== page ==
The principle of using computers to assist the legal profession is no longer questioned. In fact, there are so many areas in which computers are used in the aid of justice that it is easy to overlook some of the more important and more imaginative areas.

Much of the work to date has involved the use of computers in legal information retrieval. This area is reasonably well advanced and will be the subject of the talks of other speakers.

I felt it would be more useful to review some of the frontier areas with a view to stimulating further investigation of the use of computers.

I don’t pretend to be an expert in these areas, nor do I claim that all of the uses referenced will in the long-run prove to be equally fruitful. This is for you to decide.

Justice Douglas said, in 1948, “The law is not a series of calculating machines where answers come tumbling out when the right levers are pushed”. However, in 1964, the Justice recanted somewhat, and said, “that he does not mind if computers are used to help make decisions, just so long as he gets to push the buttons”.

Justice Douglas had correctly recognized that the success of the use of computers to assist the legal profession will depend on the involvement of lawyers in this process. With that in mind, let us now survey the field.

1. Collecting the Evidence

It is often forgotten that computers start to assist the cause of justice long before a case reaches court. Computers are used in some unusual ways for crime prevention.

For example, considerable work has been done on the division of police districts into patrol beats. Standard techniques of operations research are used to analyze the number of police required per 1,000 population (4), how the manpower should be allocated according to level of crime by type of district, what areas are best patrolled by car, on foot, or on scooter patrol, as well as the long-range manpower planning. One of the problems this type of analysis introduces is the necessity of being able to refer to small areas of the city. This normally involves a form of geo-coding such as being undertaken by the Dominion Bureau of Statistics and others, to assist in census taking in large cities. (Saul I. Gass, IBM Federal Systems Division, ACM Proceedings, 23rd National Conference, page 459.)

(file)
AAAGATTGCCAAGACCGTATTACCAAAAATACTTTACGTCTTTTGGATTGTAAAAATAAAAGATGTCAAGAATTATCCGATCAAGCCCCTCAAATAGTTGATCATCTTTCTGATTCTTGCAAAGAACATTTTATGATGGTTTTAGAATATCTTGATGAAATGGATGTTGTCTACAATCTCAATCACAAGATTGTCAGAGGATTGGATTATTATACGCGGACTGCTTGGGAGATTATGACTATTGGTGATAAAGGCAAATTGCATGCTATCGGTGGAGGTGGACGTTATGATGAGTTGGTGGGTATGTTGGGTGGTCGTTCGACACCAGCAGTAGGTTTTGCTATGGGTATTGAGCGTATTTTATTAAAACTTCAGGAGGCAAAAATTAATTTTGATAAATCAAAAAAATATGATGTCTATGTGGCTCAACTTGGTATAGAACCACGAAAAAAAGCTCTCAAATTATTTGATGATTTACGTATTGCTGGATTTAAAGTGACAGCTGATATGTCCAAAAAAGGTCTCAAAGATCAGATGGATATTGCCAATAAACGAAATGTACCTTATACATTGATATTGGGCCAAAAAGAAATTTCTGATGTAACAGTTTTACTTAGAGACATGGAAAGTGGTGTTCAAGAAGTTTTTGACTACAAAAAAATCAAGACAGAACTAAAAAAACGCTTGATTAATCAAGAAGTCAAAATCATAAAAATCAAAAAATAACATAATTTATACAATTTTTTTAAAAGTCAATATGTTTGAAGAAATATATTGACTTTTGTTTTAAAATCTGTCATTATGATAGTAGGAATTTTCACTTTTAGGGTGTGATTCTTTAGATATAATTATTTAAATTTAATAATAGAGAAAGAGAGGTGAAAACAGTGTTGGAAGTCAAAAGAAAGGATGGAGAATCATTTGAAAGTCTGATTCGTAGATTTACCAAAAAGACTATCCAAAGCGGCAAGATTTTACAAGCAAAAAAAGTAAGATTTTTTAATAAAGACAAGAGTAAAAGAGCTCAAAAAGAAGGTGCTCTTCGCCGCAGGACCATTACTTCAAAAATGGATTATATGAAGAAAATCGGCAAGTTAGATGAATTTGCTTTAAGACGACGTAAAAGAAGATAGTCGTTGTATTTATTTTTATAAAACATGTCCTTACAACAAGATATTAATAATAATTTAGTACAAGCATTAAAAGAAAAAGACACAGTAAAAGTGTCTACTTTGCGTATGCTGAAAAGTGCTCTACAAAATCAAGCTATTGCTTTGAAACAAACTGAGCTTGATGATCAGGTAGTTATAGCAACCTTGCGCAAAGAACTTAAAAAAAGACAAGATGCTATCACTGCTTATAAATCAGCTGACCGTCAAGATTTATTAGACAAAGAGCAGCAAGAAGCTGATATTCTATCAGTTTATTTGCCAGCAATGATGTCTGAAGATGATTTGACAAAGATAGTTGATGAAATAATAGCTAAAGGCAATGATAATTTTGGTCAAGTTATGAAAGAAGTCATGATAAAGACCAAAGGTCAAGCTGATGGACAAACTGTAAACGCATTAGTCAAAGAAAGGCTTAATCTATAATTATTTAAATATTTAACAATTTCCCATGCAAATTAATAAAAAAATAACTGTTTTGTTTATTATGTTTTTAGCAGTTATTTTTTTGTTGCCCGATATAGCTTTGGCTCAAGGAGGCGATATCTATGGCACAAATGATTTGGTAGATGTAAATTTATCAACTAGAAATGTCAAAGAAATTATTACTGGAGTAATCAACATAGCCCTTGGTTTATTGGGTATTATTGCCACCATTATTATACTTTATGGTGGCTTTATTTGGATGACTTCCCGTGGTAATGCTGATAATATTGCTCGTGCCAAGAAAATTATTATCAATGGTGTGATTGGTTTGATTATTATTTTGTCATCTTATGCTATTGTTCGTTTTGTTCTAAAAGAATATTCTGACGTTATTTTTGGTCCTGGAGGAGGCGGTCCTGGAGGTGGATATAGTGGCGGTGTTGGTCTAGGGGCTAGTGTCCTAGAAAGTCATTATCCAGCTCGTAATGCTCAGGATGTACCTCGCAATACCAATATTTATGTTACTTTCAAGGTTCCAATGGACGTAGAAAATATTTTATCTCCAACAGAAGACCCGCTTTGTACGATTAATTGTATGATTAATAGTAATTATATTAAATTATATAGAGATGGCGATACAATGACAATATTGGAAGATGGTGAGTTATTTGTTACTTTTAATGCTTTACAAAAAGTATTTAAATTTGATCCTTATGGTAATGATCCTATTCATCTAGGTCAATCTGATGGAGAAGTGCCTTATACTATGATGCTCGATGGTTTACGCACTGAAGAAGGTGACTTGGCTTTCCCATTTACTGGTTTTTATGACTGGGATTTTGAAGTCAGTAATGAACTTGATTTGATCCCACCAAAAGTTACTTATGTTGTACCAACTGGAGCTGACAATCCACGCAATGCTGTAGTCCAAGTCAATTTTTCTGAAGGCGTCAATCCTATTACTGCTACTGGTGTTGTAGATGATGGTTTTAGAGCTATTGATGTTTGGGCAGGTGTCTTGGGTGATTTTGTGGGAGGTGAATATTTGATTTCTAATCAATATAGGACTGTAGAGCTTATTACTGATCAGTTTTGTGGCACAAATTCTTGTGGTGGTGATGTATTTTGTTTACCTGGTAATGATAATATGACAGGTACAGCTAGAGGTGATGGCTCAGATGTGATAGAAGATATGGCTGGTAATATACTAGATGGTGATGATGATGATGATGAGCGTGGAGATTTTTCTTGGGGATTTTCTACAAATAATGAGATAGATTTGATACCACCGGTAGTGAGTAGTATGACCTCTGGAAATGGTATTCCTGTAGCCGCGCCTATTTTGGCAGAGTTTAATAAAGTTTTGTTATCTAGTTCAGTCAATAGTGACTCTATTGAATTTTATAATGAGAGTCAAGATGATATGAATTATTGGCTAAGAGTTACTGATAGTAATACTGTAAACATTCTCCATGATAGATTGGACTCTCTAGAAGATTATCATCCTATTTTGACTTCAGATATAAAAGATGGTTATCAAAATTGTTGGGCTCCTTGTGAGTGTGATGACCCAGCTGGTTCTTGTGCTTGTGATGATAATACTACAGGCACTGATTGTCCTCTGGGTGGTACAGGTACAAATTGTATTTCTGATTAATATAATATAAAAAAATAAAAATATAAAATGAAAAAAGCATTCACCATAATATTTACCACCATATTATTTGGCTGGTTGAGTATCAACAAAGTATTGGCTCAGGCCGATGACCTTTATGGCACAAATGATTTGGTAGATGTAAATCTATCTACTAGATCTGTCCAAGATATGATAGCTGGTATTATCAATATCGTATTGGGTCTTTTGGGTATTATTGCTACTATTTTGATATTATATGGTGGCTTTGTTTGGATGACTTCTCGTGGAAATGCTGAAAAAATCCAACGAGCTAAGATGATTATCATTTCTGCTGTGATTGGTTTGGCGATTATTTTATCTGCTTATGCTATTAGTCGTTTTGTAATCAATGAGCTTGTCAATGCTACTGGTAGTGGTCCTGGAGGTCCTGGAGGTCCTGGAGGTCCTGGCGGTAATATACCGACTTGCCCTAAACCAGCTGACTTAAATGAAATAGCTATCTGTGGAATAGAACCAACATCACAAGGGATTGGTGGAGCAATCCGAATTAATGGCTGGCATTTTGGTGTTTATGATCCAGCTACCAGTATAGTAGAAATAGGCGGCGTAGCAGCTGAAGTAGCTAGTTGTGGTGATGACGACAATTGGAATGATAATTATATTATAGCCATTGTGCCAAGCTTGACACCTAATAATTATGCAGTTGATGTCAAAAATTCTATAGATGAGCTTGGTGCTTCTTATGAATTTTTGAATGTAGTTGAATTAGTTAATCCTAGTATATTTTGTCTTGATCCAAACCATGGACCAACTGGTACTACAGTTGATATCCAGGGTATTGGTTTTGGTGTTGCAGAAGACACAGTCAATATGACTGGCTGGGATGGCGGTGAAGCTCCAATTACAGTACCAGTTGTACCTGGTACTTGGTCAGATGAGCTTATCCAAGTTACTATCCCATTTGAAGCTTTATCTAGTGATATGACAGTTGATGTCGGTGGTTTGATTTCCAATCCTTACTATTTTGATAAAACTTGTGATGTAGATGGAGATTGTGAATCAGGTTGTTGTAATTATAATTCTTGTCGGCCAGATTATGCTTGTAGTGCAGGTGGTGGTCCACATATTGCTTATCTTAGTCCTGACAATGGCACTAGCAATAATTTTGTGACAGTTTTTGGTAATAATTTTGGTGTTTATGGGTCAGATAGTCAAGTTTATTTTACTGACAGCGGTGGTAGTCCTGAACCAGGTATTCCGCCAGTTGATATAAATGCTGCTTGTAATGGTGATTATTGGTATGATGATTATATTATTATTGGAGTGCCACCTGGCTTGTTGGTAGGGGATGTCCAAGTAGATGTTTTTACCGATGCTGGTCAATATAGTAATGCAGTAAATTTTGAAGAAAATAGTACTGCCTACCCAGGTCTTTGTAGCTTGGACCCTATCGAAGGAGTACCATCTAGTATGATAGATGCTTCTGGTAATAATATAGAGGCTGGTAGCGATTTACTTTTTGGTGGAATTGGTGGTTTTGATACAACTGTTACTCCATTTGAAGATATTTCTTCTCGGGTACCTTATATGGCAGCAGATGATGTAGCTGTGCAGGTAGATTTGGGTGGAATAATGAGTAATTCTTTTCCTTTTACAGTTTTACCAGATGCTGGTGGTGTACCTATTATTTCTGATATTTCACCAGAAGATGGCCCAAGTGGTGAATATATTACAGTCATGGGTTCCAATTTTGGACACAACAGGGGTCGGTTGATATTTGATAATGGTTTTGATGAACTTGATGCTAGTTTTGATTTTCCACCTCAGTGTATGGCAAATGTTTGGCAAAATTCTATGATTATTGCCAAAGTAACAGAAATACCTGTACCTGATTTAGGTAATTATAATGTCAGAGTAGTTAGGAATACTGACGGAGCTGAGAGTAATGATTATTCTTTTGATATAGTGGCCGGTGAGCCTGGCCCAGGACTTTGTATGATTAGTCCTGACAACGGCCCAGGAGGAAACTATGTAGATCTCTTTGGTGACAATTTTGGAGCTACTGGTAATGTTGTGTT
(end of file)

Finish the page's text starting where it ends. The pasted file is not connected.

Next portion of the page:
This application is only one example of the use of the technique of computer simulation in a narrow aspect of police work. The problem facing North America was graphically pointed out in Edgar J. Hoover’s recently released Statistics on Crime in the United States. Last year, the chance of an individual being the object of some attack on the person, e.g. robbery, assault, rape, etc. was one in fifty. Today’s police force cannot come close to coping with this situation without modern techniques to help optimize their war on crime.

Another example of a common computer application to assist the police is in the maintaining and searching of a modus operandi file. The M.O. file is built up by recording on a standard code sheet, the particulars of the crime as to:

• time of attack, e.g. funeral, weekend, holiday

• object of attack, e.g. auto accessories, cameras, cash registers, etc.

• type of property attacked, e.g. airplane, auto, boat,, church, school

• how attacked, e.g. breaks glass, cuts glass, etc.

• trademark, e.g. ate on premises, barefoot, etc.

• vehicle used, e.g. stolen auto, rented car, etc.

These facts, stored in a computer, are then searched to establish a list of suspects for an unsolved crime, to determine that a series of crimes may have been committed by an individual arrested for one particular crime or to determine that a series of unsolved crimes appear to have been committed by the same unknown criminal thus guiding future investigation of the crimes. (Thomas H. Giske, IBM Sacramento, Computers and Automation, February 1963)

It is interesting to note that extensive work in this area is being done in other countries including the Soviet Union. An article in Cybernetics and Law, Moscow 1967, the Russians report considerable work in the study of handwriting for the apprehension of criminals. This is used to buttress expert opinion. Other uses under study by the Russians include analysis pointing to similarity in prose.

• The Russians, like ourselves, are doing considerable work in the area of fingerprint analysis on computers, as well as the comparative analysis of photographs of faces. One might suspect here that such investigations have more to do with an individual dossier intelligent system than crime control in our sense of the word.

The reason for mentioning this area is that it does point up another frontier computer application in criminology and that is ‘pattern recognition’.